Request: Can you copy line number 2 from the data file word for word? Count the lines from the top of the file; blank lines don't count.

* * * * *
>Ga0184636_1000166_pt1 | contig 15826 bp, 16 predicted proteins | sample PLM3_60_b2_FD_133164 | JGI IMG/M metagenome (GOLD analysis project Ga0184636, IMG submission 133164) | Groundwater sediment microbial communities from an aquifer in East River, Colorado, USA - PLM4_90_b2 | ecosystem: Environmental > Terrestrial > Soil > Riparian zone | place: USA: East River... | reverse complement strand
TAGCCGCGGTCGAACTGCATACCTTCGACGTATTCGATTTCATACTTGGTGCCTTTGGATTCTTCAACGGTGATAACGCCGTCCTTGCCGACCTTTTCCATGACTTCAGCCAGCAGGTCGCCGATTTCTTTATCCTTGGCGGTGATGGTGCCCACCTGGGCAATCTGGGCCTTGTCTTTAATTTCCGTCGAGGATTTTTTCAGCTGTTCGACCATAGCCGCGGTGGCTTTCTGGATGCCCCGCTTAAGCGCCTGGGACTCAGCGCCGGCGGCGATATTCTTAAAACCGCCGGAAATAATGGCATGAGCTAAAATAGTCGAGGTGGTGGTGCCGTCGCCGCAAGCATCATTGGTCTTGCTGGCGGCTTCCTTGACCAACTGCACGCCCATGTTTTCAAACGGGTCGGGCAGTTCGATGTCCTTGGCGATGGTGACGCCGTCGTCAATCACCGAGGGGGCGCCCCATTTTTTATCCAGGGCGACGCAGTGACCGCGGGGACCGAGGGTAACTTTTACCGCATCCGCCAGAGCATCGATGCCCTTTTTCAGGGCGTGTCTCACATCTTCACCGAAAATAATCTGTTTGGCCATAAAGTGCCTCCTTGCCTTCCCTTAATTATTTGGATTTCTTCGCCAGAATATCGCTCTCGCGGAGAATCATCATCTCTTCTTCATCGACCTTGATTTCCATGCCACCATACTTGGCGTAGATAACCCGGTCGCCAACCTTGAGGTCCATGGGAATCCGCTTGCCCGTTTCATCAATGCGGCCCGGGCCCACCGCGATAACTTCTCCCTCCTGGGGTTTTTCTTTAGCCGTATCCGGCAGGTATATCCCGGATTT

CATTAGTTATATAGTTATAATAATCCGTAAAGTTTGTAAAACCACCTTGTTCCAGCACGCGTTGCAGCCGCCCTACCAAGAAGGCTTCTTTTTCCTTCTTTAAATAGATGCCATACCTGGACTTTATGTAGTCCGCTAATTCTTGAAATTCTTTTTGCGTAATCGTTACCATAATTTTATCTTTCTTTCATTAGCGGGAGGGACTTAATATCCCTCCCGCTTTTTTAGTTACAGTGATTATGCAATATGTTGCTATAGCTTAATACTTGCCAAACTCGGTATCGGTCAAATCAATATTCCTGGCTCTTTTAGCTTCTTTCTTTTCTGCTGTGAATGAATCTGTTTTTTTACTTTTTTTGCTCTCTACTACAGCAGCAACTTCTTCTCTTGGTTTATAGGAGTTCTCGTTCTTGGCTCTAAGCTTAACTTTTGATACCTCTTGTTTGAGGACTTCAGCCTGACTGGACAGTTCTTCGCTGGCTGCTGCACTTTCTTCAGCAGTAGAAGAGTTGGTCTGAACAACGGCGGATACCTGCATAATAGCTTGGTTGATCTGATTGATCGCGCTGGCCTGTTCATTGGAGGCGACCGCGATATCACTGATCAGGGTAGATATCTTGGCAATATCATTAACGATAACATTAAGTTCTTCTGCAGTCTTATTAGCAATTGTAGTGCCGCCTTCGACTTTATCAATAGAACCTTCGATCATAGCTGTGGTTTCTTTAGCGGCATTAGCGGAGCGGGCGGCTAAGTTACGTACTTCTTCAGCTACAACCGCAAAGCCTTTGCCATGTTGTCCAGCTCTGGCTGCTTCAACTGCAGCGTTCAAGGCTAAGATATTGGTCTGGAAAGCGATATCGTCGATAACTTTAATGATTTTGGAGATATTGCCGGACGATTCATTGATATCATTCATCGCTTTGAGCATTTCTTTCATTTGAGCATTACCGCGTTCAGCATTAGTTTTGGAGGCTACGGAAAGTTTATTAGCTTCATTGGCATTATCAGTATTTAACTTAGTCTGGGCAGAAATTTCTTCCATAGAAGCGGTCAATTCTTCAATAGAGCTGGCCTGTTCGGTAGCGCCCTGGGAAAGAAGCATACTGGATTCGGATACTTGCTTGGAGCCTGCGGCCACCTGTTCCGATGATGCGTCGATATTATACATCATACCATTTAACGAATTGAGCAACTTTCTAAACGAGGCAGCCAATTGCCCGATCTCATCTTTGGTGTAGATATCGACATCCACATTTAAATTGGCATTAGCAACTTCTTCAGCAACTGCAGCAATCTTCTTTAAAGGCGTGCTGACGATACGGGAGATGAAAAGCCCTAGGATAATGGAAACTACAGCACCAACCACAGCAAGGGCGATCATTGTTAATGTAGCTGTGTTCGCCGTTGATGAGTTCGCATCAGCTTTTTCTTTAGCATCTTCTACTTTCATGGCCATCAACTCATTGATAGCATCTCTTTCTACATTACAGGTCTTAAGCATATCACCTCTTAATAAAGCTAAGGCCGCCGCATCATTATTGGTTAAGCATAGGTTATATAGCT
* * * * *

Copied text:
TAGCCGCGGTCGAACTGCATACCTTCGACGTATTCGATTTCATACTTGGTGCCTTTGGATTCTTCAACGGTGATAACGCCGTCCTTGCCGACCTTTTCCATGACTTCAGCCAGCAGGTCGCCGATTTCTTTATCCTTGGCGGTGATGGTGCCCACCTGGGCAATCTGGGCCTTGTCTTTAATTTCCGTCGAGGATTTTTTCAGCTGTTCGACCATAGCCGCGGTGGCTTTCTGGATGCCCCGCTTAAGCGCCTGGGACTCAGCGCCGGCGGCGATATTCTTAAAACCGCCGGAAATAATGGCATGAGCTAAAATAGTCGAGGTGGTGGTGCCGTCGCCGCAAGCATCATTGGTCTTGCTGGCGGCTTCCTTGACCAACTGCACGCCCATGTTTTCAAACGGGTCGGGCAGTTCGATGTCCTTGGCGATGGTGACGCCGTCGTCAATCACCGAGGGGGCGCCCCATTTTTTATCCAGGGCGACGCAGTGACCGCGGGGACCGAGGGTAACTTTTACCGCATCCGCCAGAGCATCGATGCCCTTTTTCAGGGCGTGTCTCACATCTTCACCGAAAATAATCTGTTTGGCCATAAAGTGCCTCCTTGCCTTCCCTTAATTATTTGGATTTCTTCGCCAGAATATCGCTCTCGCGGAGAATCATCATCTCTTCTTCATCGACCTTGATTTCCATGCCACCATACTTGGCGTAGATAACCCGGTCGCCAACCTTGAGGTCCATGGGAATCCGCTTGCCCGTTTCATCAATGCGGCCCGGGCCCACCGCGATAACTTCTCCCTCCTGGGGTTTTTCTTTAGCCGTATCCGGCAGGTATATCCCGGATTT